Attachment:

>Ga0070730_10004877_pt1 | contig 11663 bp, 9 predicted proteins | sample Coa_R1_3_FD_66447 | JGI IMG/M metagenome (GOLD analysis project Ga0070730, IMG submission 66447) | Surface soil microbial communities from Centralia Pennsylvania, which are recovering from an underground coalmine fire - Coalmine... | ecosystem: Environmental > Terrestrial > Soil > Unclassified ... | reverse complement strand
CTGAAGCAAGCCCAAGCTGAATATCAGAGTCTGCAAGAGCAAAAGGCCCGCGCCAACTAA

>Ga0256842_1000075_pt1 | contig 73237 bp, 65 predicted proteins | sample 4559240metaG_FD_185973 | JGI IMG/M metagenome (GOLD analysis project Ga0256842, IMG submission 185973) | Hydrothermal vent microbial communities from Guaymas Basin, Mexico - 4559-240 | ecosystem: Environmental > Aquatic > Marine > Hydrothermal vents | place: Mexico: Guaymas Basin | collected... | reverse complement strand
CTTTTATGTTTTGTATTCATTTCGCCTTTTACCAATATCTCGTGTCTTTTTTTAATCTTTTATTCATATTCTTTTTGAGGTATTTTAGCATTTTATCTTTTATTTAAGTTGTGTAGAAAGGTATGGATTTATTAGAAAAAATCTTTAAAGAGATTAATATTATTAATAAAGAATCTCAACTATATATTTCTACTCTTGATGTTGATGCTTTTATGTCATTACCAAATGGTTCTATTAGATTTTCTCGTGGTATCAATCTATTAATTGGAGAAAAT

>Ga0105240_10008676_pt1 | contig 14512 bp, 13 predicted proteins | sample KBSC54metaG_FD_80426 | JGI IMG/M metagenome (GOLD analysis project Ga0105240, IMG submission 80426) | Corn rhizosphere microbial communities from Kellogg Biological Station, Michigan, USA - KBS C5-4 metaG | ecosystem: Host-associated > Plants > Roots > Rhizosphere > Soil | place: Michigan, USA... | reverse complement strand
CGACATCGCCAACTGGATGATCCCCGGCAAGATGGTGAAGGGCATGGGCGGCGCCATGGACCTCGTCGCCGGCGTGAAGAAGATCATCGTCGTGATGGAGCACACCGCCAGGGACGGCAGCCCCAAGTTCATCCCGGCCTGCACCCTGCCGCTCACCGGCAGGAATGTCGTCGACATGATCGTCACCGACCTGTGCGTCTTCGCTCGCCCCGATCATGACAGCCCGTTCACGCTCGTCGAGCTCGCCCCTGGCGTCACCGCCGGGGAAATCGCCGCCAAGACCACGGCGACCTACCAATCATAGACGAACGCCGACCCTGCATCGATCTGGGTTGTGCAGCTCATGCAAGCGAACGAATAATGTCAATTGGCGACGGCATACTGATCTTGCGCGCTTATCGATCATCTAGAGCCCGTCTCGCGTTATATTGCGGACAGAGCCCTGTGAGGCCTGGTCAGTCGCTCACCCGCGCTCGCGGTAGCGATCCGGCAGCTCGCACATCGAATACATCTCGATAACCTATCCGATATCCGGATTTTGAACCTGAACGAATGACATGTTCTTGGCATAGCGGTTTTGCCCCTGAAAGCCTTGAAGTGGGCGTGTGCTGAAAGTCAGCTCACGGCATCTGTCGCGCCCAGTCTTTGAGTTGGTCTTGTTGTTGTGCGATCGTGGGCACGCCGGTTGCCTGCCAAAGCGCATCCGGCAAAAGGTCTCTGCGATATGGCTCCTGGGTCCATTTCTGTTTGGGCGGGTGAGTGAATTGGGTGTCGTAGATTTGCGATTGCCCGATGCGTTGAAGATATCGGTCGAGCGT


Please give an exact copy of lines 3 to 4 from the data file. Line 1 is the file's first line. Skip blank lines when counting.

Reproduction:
>Ga0256842_1000075_pt1 | contig 73237 bp, 65 predicted proteins | sample 4559240metaG_FD_185973 | JGI IMG/M metagenome (GOLD analysis project Ga0256842, IMG submission 185973) | Hydrothermal vent microbial communities from Guaymas Basin, Mexico - 4559-240 | ecosystem: Environmental > Aquatic > Marine > Hydrothermal vents | place: Mexico: Guaymas Basin | collected... | reverse complement strand
CTTTTATGTTTTGTATTCATTTCGCCTTTTACCAATATCTCGTGTCTTTTTTTAATCTTTTATTCATATTCTTTTTGAGGTATTTTAGCATTTTATCTTTTATTTAAGTTGTGTAGAAAGGTATGGATTTATTAGAAAAAATCTTTAAAGAGATTAATATTATTAATAAAGAATCTCAACTATATATTTCTACTCTTGATGTTGATGCTTTTATGTCATTACCAAATGGTTCTATTAGATTTTCTCGTGGTATCAATCTATTAATTGGAGAAAAT